Online Program

Effects of cognitive flexibility on the relationship between needle sharing and hepatitis c infection

Monday, November 4, 2013 : 10:56 a.m. - 11:14 a.m.

Eugene Dunne, MA, Department of Clinical and Health Psychology, University of Florida, Gainesville, FL
Joy Scheidell, MPH, Department of Epidemiology, College of Public Health and Health Professions, College of Medicine, University of Florida, Gainesville, FL
Maria Khan, PhD, School of Public Health, Department of Epidemiology and Biostatistics, University of Florida, Gainesville, FL
William Latimer, PhD, MPH, Department of Clinical and Health Psychology, University of Florida, Gainesville, FL
AIMS: To assess whether cognitive flexibility mediates the relationship between needle sharing and Hepatitis C (HCV) infection among injection drug users in Baltimore, Maryland. METHOD: A secondary data analysis of injection drug users (N = 628; 55.7% African American; 56.1% male, mean age = 32.9) enrolled in a NIDA-funded NEURO-HIV Epidemiologic study. Biological samples were obtained to test for HCV. Participants completed a battery of neuropsychological measures and a structured psychosocial interview to assess drug use and high-risk behaviors. Trails Making Test (Part B) completion time was used to measure cognitive flexibility. RESULTS: 303 (48.2%) participants tested positive for HCV. Needle sharing was a significant predictor of HCV infection (Z=9.14, p<.001). Those reporting lifetime needle sharing performed significantly worse on the cognitive flexibility task than those who reported no needle sharing (t=2.29, p=.022). Impaired cognitive flexibility was also a significant predictor of HCV status (Z=4.31, p<.001). Using the Preacher and Hayes (2008) INDIRECT macro for SPSS to test for mediation with 1000 bootstrapped samples, the positive relationship between needle sharing and HCV was mediated by cognitive flexibility (Z=8.95, p<.001). The indirect effects of the mediator are considered significant as zero is not included in the 95% biased-corrected and accelerated confidence interval. Race and intelligence were entered as covariates. Overall, the model accounted for 27.3% of the variance in HCV status. CONCLUSIONS: When injection drug users are confronted with the decision of whether or not to share needles, they may struggle with weighing the risks and rewards as a result of their diminished cognitive flexibility.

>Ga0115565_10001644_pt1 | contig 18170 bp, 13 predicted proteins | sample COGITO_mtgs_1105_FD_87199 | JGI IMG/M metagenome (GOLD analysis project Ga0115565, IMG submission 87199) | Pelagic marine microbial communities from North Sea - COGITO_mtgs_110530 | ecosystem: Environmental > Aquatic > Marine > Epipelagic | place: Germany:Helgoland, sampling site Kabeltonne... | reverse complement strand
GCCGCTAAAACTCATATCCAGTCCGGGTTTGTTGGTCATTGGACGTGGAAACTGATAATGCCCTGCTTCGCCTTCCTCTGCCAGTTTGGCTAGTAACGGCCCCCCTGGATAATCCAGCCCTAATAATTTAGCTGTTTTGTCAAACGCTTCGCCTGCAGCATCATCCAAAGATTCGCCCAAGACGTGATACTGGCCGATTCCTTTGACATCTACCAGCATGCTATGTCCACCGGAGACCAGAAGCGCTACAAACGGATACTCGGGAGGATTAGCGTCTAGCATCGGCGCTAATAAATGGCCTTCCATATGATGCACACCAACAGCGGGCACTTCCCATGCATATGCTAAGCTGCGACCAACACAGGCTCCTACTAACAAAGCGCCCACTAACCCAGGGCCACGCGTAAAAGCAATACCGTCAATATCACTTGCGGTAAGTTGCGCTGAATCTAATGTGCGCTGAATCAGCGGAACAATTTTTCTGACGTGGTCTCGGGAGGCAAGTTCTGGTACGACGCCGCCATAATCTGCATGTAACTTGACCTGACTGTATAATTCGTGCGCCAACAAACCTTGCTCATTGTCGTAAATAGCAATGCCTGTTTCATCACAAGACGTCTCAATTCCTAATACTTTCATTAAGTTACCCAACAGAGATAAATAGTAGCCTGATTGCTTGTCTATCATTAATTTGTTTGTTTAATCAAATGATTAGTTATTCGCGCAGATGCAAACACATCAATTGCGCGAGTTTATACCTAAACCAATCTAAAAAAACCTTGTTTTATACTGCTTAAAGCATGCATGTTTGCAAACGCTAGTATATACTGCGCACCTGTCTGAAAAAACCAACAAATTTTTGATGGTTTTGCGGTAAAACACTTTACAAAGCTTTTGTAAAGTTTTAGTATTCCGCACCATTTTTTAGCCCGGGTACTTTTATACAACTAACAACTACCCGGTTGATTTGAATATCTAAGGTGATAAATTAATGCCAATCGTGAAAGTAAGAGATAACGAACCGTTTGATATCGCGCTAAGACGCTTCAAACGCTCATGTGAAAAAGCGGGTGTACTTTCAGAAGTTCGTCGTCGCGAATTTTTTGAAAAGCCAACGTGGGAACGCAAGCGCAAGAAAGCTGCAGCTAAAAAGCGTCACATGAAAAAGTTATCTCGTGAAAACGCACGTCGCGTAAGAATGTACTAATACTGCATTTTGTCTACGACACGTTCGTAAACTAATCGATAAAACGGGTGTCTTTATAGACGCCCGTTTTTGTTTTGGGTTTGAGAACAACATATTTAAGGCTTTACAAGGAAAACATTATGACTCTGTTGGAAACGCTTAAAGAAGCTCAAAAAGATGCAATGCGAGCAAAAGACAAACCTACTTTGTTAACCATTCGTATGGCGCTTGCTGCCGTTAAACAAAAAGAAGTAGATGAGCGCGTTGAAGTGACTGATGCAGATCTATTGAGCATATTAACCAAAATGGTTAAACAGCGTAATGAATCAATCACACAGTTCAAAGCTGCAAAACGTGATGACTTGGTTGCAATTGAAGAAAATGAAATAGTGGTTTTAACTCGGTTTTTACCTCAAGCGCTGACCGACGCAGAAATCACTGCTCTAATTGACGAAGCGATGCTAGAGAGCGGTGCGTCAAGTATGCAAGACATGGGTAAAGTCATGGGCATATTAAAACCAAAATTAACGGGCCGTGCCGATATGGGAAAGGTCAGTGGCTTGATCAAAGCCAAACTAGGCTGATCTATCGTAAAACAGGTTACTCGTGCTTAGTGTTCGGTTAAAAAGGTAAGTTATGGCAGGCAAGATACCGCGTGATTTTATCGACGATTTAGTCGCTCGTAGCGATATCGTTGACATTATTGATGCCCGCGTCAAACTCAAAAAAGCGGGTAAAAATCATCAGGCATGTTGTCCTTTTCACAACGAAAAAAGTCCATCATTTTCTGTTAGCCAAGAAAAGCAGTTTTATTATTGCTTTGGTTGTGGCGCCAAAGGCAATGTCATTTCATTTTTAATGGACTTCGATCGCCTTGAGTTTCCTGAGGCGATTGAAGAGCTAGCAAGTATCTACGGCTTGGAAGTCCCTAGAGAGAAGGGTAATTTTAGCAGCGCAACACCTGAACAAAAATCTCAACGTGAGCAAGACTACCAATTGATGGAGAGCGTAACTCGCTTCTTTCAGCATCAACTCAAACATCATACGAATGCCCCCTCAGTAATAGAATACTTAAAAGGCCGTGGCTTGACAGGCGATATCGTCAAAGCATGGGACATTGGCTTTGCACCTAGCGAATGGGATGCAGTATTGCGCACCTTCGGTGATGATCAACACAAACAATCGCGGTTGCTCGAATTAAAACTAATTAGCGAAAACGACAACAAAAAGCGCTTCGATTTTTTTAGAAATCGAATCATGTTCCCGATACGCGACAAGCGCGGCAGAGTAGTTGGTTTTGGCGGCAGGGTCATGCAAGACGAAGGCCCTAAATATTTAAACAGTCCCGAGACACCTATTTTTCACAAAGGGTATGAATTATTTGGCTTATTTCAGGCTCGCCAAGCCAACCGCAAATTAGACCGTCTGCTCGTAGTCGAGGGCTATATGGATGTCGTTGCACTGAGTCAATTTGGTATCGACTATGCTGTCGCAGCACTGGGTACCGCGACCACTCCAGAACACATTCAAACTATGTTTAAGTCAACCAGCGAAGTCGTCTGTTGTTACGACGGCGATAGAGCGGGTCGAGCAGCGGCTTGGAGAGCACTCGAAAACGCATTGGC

Learning Areas:

Chronic disease management and prevention
Planning of health education strategies, interventions, and programs
Program planning
Public health or related research
Social and behavioral sciences

Learning Objectives:
Identify executive dysfunction as a barrier to Hepatitis C prevention efforts. Demonstrate that deficits in cognitive flexibility mediate the positive relationship between needle sharing and HCV infection among injection drug users.

Keyword(s): Hepatitis C, Injection Drug Users

Presenting author's disclosure statement:

Qualified on the content I am responsible for because: I have been involved in the data collection and data analysis on this study for three years. I received a masters degree in Clinical Psychology at Towson University (Maryland). I am currently a doctoral student in Clinical and Health Psychology at the University of Florida, Gainesville. My interests include substance use and infection disease prevention.
Any relevant financial relationships? No

I agree to comply with the American Public Health Association Conflict of Interest and Commercial Support Guidelines, and to disclose to the participants any off-label or experimental uses of a commercial product or service discussed in my presentation.